Orthodontic Appliances

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Headgear | Facemask (Reverse Headgear) | Lower Lingual Arch | Forsus | Expander (RPE) | Thumb/Finger Appliance | Lip Bumper | Tongue Thrusting Appliance | Interproximal Recontouring | TAD's | TPA (Trans-Palatal Arch | Separators | Elastics

Headgear

Headgear is often used to correct an excessive overbite. This is done by placing pressure against the upper teeth and jaw, which would hold the teeth in position or help move them into better positions. The severity of the problem determines the length of time headgear needs to be worn. The key to success with your headgear appliance is consistency. Headgear must be worn a certain number of hours per day, and if not, it must be made up the following day.

Headgear should never be worn while playing sports and should also be removed while eating or brushing your teeth.


Facemask (Reverse Headgear)

headger.jpgIn some cases where an underbite is present, we may recommend using reverse headgear (face mask) as part of the treatment plan. This appliance is designed to fix the discrepancy between your upper and lower jaws by moving the upper jaw forward to correct the malocclusion.

For the results to be successful, patient compliance is of the utmost importance. It may take several days to become accustomed to the appliance. With practice, it will become easier to place and remove the reverse headgear. We will determine the length of time you should wear your headgear, but it is generally 10-14 hours per day, which can include wearing while you sleep. You should not wear your headgear while participating in sporting activities.

Sometimes your chin may get irritated from the headgear. If this happens, you should always keep the area clean and often change the insert in the chin cup. If the skin becomes very dry, the use of moisturizing cream twice a day can be helpful. If your jaw joints are extremely sore or you cannot open and close your mouth without difficulty, stop wearing the appliance and contact us for further instructions as we may need to fit you with a different appliance. Also, if your headgear breaks or is bent, call us so we can fit you in with a repair appointment so your treatment will not be delayed.


Lower Lingual Arch

lowerlingualarch.jpgA Lower Lingual Arch acts as a space maintainer to keep the molars from drifting forward, and prevent them from blocking the space where permanent teeth will eventually erupt. This appliance is commonly used in cases of premature loss of baby tooth or when the lower teeth of a growing child are slightly crowded and no permanent teeth are extracted to correct the problem.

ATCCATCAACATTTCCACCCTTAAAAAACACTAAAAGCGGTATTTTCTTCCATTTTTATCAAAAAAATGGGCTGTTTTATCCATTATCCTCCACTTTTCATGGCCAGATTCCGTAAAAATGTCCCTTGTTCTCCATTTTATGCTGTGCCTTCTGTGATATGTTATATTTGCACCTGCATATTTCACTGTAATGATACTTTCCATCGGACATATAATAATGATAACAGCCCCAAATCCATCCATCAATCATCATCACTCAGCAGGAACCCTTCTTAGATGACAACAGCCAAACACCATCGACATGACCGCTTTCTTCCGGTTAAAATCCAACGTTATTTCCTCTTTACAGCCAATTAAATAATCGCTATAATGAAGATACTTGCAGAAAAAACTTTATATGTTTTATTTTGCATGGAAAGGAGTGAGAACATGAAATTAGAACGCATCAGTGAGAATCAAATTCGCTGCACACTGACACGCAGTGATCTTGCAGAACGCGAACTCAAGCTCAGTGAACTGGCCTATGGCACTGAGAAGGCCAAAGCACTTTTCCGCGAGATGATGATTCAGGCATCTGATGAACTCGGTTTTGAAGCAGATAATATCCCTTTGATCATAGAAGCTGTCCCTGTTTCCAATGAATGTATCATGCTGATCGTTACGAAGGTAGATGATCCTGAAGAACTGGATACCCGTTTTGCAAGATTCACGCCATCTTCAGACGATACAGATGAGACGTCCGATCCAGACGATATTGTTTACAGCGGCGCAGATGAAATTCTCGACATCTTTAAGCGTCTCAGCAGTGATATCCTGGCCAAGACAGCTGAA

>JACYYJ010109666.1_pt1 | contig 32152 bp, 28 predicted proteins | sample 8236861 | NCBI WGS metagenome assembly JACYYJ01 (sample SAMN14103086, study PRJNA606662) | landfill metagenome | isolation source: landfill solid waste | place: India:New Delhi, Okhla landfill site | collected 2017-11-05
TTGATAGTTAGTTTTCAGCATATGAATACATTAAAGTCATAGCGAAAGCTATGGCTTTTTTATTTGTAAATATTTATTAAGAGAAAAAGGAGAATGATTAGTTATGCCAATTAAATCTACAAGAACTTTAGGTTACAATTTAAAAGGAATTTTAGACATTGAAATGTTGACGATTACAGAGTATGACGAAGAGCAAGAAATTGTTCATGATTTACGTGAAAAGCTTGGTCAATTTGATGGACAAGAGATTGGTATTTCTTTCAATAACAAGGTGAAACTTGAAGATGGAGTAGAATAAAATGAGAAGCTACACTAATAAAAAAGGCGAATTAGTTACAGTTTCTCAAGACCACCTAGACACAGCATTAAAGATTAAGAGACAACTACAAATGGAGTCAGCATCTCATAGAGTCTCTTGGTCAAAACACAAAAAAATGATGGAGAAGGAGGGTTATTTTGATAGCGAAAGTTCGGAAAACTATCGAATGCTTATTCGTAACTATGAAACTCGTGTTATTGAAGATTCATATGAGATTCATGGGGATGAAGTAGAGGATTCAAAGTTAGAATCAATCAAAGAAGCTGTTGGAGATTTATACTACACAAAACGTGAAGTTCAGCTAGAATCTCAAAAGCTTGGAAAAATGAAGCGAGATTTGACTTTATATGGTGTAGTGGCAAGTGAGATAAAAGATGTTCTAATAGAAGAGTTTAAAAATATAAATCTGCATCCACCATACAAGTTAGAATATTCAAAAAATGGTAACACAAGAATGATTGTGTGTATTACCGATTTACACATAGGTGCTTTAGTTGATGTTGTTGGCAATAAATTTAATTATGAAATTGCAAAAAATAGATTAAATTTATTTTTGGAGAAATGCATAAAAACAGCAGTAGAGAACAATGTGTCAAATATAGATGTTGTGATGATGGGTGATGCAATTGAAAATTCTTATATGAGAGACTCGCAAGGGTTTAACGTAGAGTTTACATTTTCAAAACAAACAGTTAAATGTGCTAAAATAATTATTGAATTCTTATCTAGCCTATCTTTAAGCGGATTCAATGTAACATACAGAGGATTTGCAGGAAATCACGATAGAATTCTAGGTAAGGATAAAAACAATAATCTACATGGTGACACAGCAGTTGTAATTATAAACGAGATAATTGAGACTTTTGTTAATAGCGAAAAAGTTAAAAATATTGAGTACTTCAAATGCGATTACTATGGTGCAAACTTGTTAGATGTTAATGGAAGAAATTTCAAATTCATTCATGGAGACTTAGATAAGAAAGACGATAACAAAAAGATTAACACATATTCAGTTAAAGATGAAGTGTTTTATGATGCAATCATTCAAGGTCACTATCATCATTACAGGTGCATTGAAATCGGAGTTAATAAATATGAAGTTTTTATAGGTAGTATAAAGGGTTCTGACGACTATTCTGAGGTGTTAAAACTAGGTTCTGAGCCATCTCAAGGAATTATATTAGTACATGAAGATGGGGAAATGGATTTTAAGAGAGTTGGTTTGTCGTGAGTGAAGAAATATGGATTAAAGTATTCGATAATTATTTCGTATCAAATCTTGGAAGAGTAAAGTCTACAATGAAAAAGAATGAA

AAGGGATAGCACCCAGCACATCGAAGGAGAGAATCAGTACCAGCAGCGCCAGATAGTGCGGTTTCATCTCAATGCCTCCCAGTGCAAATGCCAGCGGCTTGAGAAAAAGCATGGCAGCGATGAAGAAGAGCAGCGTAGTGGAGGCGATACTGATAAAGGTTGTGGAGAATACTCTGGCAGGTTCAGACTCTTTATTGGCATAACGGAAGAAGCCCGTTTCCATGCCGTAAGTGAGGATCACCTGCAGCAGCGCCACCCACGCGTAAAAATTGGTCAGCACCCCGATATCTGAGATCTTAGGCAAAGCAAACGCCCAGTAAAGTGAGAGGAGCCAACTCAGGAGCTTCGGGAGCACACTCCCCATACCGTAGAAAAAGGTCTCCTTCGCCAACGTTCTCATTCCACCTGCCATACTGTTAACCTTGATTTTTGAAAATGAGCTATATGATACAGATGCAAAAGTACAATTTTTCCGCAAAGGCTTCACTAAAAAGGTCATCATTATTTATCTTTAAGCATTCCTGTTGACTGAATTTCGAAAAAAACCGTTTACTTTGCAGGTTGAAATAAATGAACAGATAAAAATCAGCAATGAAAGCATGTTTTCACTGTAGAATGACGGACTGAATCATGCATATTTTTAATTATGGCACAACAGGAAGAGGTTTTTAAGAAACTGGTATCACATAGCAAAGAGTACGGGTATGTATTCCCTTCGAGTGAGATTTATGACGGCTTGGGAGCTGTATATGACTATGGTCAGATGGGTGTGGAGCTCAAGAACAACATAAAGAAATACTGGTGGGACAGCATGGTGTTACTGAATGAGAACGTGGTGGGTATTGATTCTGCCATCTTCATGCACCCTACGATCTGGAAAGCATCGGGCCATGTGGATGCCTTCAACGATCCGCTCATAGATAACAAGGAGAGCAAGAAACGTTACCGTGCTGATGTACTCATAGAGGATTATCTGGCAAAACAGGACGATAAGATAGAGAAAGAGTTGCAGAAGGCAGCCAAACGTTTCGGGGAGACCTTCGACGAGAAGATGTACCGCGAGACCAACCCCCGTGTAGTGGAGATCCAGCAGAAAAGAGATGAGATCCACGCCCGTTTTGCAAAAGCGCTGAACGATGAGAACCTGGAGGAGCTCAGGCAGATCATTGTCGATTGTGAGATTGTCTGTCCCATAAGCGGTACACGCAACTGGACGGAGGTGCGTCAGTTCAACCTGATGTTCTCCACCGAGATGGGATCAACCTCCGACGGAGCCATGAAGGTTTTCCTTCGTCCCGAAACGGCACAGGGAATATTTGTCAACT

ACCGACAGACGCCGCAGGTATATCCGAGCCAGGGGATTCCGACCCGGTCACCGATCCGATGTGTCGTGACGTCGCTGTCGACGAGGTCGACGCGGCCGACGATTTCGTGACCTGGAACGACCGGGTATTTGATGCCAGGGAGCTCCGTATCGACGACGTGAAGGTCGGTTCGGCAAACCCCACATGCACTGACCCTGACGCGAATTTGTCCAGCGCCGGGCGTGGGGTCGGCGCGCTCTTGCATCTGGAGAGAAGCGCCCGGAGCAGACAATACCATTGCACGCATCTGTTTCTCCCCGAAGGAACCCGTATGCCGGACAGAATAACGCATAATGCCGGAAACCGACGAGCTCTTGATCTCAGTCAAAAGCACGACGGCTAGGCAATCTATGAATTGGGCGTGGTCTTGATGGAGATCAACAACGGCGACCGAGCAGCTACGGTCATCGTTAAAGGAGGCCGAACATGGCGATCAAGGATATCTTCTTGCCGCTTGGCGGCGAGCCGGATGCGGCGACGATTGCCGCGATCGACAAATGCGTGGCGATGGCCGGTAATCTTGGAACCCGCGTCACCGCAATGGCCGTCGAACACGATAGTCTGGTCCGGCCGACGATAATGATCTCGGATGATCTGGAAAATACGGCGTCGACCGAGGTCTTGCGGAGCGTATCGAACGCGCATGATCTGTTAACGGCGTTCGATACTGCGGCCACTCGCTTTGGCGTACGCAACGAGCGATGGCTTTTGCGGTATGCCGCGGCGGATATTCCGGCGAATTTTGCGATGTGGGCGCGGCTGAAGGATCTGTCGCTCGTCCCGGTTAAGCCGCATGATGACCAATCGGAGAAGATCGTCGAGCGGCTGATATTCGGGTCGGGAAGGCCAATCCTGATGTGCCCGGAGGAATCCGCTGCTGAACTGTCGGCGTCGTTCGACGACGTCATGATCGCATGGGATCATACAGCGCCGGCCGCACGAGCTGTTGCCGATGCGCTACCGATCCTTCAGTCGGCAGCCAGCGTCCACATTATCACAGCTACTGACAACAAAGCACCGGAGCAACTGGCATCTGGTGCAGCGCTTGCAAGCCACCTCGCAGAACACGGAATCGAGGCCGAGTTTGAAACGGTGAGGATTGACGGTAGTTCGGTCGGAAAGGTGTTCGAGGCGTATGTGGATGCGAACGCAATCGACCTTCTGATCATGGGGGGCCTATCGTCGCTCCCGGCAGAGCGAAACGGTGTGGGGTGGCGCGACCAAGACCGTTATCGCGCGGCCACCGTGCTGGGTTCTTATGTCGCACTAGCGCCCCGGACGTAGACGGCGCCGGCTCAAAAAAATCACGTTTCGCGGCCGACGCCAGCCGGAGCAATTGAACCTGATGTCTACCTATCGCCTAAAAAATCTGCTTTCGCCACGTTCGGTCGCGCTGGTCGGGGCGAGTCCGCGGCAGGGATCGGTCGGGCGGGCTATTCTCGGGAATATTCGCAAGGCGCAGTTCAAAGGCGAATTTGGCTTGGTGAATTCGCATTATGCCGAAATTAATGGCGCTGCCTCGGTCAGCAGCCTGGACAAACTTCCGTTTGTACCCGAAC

You should expect soreness the first day or two, and it may hurt to chew. We recommend a soft diet initially. You may take Advil or Tylenol to relieve the pain. Avoid sticky or hard foods, and please monitor how many foods you eat that are high in sugar.

Brushing and flossing daily is very important. Be sure to clean around the bands that are connected to the molars and the wire on the tongue side. This will prevent the formation of cavities or infection of the gums.

The duration of wear varies. We will monitor the eruption of new teeth and make adjustments. Generally, the Lower Lingual Arch is removed following the eruption of all the permanent teeth.


Forsus

forsus.jpgThe Forsus appliance is used in order to help move the upper molars back while moving the lower arch forward. Composed of a spring coil rod, the appliance is used while a patient is currently wearing braces. It runs from the upper first molar band down to the lower archwire.

You may notice some discomfort initially, so we recommend a soft food diet for the first few days after the appliance is placed. Regular anti-inflammatory medication may help with any pain, if needed. It is important to keep the appliance clean; you may do this by carefully brushing the coil and other metal pieces of the appliance. Also, we recommend that patients not open their mouths very wide, as the appliance may come apart.

If your Forsus appliance breaks, please contact our office immediately to schedule a repair appointment.


Expander (RPE)

Attached to the upper molars through bonding or by cemented bands, the Rapid Palatal Expander is an orthodontic device used to create a wider space in the upper jaw. It is typically used when the upper jaw is too narrow for the lower jaw or when the upper teeth are crowded or blocked out of the dental arch. 

When patients are still growing, their connective tissue between the left and right halves of their upper jaw is very responsive to expansion. By simply activating the expander through turning a screw in the center, with a special key we provide, gradual outward pressure is placed on the left and right halves of the upper jaw. This pressure causes an increased amount of bone to grow between the right and left halves of the jaw, ultimately resulting in an increased width.


Thumb/Finger Appliance